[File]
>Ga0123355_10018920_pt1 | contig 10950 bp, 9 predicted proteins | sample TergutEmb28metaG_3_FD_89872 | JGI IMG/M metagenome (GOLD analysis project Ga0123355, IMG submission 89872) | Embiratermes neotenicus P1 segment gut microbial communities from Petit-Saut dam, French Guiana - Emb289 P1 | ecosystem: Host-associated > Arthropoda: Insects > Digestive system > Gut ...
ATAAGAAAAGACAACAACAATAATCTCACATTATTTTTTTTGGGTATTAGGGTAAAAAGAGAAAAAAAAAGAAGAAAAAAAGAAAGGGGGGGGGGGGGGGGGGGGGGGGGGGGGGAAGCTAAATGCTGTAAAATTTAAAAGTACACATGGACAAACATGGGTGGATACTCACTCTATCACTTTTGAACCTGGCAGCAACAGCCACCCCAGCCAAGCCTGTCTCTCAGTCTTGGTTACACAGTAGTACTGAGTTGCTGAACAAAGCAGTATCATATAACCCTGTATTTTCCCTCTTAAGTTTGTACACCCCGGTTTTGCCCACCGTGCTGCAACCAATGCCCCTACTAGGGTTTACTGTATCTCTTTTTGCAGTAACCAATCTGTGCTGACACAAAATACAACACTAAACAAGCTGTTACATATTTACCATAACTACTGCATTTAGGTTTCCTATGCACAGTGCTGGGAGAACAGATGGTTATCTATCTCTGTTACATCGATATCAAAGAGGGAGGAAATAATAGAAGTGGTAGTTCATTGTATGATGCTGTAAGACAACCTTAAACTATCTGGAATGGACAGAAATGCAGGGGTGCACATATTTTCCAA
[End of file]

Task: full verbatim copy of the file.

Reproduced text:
>Ga0123355_10018920_pt1 | contig 10950 bp, 9 predicted proteins | sample TergutEmb28metaG_3_FD_89872 | JGI IMG/M metagenome (GOLD analysis project Ga0123355, IMG submission 89872) | Embiratermes neotenicus P1 segment gut microbial communities from Petit-Saut dam, French Guiana - Emb289 P1 | ecosystem: Host-associated > Arthropoda: Insects > Digestive system > Gut ...
ATAAGAAAAGACAACAACAATAATCTCACATTATTTTTTTTGGGTATTAGGGTAAAAAGAGAAAAAAAAAGAAGAAAAAAAGAAAGGGGGGGGGGGGGGGGGGGGGGGGGGGGGGAAGCTAAATGCTGTAAAATTTAAAAGTACACATGGACAAACATGGGTGGATACTCACTCTATCACTTTTGAACCTGGCAGCAACAGCCACCCCAGCCAAGCCTGTCTCTCAGTCTTGGTTACACAGTAGTACTGAGTTGCTGAACAAAGCAGTATCATATAACCCTGTATTTTCCCTCTTAAGTTTGTACACCCCGGTTTTGCCCACCGTGCTGCAACCAATGCCCCTACTAGGGTTTACTGTATCTCTTTTTGCAGTAACCAATCTGTGCTGACACAAAATACAACACTAAACAAGCTGTTACATATTTACCATAACTACTGCATTTAGGTTTCCTATGCACAGTGCTGGGAGAACAGATGGTTATCTATCTCTGTTACATCGATATCAAAGAGGGAGGAAATAATAGAAGTGGTAGTTCATTGTATGATGCTGTAAGACAACCTTAAACTATCTGGAATGGACAGAAATGCAGGGGTGCACATATTTTCCAA